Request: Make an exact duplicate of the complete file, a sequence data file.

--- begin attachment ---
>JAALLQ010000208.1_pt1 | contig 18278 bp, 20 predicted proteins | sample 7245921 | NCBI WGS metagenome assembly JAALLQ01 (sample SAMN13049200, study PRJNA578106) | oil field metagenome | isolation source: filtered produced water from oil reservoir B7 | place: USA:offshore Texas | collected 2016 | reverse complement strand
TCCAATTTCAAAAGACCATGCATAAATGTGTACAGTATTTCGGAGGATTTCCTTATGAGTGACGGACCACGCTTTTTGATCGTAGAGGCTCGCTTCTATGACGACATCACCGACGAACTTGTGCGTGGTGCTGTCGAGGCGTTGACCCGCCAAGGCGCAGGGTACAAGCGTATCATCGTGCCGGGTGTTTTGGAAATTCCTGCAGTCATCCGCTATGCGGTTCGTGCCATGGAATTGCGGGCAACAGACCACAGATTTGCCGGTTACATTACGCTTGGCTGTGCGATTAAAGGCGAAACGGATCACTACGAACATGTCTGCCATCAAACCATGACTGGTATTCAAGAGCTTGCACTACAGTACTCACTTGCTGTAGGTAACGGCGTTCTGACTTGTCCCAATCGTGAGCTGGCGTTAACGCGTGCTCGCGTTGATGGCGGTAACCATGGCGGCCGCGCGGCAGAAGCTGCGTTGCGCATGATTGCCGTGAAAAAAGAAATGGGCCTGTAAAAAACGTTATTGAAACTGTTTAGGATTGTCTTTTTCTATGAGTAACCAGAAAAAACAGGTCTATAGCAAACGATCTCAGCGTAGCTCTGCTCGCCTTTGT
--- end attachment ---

>JAALLQ010000208.1_pt1 | contig 18278 bp, 20 predicted proteins | sample 7245921 | NCBI WGS metagenome assembly JAALLQ01 (sample SAMN13049200, study PRJNA578106) | oil field metagenome | isolation source: filtered produced water from oil reservoir B7 | place: USA:offshore Texas | collected 2016 | reverse complement strand
TCCAATTTCAAAAGACCATGCATAAATGTGTACAGTATTTCGGAGGATTTCCTTATGAGTGACGGACCACGCTTTTTGATCGTAGAGGCTCGCTTCTATGACGACATCACCGACGAACTTGTGCGTGGTGCTGTCGAGGCGTTGACCCGCCAAGGCGCAGGGTACAAGCGTATCATCGTGCCGGGTGTTTTGGAAATTCCTGCAGTCATCCGCTATGCGGTTCGTGCCATGGAATTGCGGGCAACAGACCACAGATTTGCCGGTTACATTACGCTTGGCTGTGCGATTAAAGGCGAAACGGATCACTACGAACATGTCTGCCATCAAACCATGACTGGTATTCAAGAGCTTGCACTACAGTACTCACTTGCTGTAGGTAACGGCGTTCTGACTTGTCCCAATCGTGAGCTGGCGTTAACGCGTGCTCGCGTTGATGGCGGTAACCATGGCGGCCGCGCGGCAGAAGCTGCGTTGCGCATGATTGCCGTGAAAAAAGAAATGGGCCTGTAAAAAACGTTATTGAAACTGTTTAGGATTGTCTTTTTCTATGAGTAACCAGAAAAAACAGGTCTATAGCAAACGATCTCAGCGTAGCTCTGCTCGCCTTTGT